Prospective LCA of a biorefinery concept for production of bulk and fine chemicals
Konferensbidrag (offentliggjort, men ej förlagsutgivet), 2018
Adipic acid is a high-volume chemical (yearly production of approx. 2.3 million tonnes) and is primarily used for the production of nylon-6,6. Conventional adipic acid production from fossil resources is characterized by significant emissions of N2O. Lutein is a high added-value chemical used in the food and pharmaceutical industries, and is conventionally produced from marigold flowers. Furthermore, lignin is an important by-product. The biorefinery concept in this work consists of the pretreatment of GROT, the separation of lignin, and the hydrolysis and fermentation of the pretreated GROT to adipic acid which is then separated and purified. Water, nutrients and CO2 flows from the adipic acid production can be connected to the algae production. Anaerobic digestion is used in this concept to produce biogas from waste streams.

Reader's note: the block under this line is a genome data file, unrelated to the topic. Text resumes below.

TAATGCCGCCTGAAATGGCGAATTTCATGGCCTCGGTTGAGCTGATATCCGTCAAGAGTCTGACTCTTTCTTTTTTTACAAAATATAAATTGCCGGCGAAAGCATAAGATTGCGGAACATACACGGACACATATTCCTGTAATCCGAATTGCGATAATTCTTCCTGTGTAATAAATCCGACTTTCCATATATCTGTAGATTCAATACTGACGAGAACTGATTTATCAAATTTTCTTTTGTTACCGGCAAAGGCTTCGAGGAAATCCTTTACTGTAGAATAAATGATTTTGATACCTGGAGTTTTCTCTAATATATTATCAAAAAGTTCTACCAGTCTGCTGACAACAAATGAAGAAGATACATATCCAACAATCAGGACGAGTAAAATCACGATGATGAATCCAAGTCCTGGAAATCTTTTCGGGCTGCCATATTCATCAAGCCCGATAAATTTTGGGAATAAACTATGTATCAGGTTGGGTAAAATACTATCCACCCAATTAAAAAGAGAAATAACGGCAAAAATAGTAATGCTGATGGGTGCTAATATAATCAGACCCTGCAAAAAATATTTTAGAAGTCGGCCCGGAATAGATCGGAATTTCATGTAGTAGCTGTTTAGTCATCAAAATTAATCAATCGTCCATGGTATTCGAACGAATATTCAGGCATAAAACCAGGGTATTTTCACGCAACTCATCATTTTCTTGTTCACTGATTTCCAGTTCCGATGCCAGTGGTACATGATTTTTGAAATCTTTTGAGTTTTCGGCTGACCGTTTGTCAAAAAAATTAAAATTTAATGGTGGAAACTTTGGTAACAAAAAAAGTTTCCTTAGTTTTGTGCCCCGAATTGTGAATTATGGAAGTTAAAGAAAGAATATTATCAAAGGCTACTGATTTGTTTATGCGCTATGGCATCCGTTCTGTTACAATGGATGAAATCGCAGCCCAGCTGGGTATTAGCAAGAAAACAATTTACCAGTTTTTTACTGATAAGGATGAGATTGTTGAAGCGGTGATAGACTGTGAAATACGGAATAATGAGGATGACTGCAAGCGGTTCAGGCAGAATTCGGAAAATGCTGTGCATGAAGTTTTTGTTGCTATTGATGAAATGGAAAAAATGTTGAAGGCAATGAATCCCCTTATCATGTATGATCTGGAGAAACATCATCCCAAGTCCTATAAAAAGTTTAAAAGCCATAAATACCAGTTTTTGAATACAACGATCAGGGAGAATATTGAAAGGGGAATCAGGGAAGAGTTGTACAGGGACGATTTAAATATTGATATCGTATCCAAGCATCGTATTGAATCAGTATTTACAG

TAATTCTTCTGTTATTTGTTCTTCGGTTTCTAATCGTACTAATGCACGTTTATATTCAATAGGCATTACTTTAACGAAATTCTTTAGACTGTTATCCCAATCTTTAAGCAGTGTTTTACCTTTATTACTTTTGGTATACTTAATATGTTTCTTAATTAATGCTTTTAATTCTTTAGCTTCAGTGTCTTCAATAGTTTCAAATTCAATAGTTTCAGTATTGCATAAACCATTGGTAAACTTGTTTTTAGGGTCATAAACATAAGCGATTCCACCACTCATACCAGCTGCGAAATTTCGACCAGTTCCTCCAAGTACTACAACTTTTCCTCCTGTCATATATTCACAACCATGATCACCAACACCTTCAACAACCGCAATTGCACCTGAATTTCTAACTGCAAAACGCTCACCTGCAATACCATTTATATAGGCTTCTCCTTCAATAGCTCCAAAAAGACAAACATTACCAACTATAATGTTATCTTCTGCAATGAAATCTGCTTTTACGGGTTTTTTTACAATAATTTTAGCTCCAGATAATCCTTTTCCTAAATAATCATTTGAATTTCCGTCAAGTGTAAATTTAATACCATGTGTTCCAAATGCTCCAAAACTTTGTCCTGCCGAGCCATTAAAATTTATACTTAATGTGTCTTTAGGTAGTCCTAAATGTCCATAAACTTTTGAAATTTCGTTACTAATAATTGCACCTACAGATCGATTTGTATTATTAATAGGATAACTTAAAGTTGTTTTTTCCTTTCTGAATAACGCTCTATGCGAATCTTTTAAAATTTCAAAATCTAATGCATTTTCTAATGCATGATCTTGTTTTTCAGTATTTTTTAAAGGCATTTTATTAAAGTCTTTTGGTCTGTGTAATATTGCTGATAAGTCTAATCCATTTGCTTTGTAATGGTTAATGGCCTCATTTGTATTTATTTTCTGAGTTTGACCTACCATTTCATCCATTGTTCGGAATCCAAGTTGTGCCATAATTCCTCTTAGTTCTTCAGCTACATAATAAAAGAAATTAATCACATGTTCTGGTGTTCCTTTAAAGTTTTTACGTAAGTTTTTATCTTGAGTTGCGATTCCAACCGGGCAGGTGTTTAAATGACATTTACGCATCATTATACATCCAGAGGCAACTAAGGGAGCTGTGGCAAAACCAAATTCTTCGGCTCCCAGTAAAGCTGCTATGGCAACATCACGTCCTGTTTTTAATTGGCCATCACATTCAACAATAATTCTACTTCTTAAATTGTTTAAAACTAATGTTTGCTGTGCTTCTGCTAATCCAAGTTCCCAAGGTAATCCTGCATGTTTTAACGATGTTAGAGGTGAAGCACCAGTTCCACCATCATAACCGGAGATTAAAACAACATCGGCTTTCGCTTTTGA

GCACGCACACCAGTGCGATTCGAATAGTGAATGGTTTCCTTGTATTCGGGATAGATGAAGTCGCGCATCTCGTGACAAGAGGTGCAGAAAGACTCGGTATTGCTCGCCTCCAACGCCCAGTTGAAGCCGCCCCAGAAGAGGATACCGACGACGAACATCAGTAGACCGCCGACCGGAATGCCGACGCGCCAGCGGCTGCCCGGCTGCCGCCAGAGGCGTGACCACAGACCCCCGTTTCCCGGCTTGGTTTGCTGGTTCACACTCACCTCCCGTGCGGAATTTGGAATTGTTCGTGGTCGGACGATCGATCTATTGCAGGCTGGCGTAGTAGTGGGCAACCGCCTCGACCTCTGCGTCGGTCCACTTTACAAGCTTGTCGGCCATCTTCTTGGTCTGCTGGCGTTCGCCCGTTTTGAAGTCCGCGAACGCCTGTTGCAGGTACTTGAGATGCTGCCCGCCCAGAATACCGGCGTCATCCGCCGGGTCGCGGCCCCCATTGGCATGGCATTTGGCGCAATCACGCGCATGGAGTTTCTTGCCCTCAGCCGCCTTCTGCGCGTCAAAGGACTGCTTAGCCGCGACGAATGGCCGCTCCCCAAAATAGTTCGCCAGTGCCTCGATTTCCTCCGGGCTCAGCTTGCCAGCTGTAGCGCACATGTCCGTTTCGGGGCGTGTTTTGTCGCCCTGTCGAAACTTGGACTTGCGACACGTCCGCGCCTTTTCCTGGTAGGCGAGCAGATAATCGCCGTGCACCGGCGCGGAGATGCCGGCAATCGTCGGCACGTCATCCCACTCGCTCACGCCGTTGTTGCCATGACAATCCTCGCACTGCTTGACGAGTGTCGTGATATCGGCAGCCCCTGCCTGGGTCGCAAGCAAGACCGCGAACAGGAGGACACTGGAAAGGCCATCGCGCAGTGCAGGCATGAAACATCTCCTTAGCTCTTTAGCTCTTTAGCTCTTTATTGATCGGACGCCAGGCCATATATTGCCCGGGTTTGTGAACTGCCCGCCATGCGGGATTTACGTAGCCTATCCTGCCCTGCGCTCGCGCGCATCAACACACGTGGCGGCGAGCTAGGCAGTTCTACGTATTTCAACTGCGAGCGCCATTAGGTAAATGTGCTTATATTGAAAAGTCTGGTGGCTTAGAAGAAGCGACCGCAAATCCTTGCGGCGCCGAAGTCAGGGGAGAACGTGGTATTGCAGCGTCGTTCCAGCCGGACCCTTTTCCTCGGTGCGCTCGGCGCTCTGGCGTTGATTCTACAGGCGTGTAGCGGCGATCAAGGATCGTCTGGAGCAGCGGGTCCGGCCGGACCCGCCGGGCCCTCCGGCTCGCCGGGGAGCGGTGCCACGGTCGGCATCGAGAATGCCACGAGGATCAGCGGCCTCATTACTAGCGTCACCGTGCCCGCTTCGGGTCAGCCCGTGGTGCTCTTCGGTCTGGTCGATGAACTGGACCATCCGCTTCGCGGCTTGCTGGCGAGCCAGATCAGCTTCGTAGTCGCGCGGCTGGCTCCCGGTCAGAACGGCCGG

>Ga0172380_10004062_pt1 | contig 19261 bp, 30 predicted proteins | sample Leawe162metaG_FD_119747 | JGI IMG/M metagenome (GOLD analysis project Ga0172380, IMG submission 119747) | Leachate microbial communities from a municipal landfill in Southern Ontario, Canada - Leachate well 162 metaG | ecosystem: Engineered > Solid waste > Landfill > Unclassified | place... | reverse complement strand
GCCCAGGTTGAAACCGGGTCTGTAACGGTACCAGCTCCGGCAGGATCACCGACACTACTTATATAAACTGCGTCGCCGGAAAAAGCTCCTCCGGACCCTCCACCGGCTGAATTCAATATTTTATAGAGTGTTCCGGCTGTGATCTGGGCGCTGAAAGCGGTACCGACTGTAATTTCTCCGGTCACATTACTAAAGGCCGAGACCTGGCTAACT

Multiple design variants of the biorefinery concept, which is the foreground system, were modelled and simulated based on both experimental and literature data. These variants aimed at narrowing down uncertainties about, for instance, the most suitable GROT pretreatment options, available technologies for anaerobic digestion, and possible routes for further processing of lignin. The data and information resulting from the simulations of the design variants were used to compile the life cycle inventories of each of these variants. The assessment of these variants provides a range for the future environmental performance of the biorefinery concept based on design choices and process conditions. Furthermore, scenarios for future energy systems were considered in order to assess the influence of the background system on the environmental performance of the biorefinery concept. The results provide more relevant information and valuable insight to industry and policy decision makers in order to guarantee an environmentally benign future production of bulk and fine chemicals.
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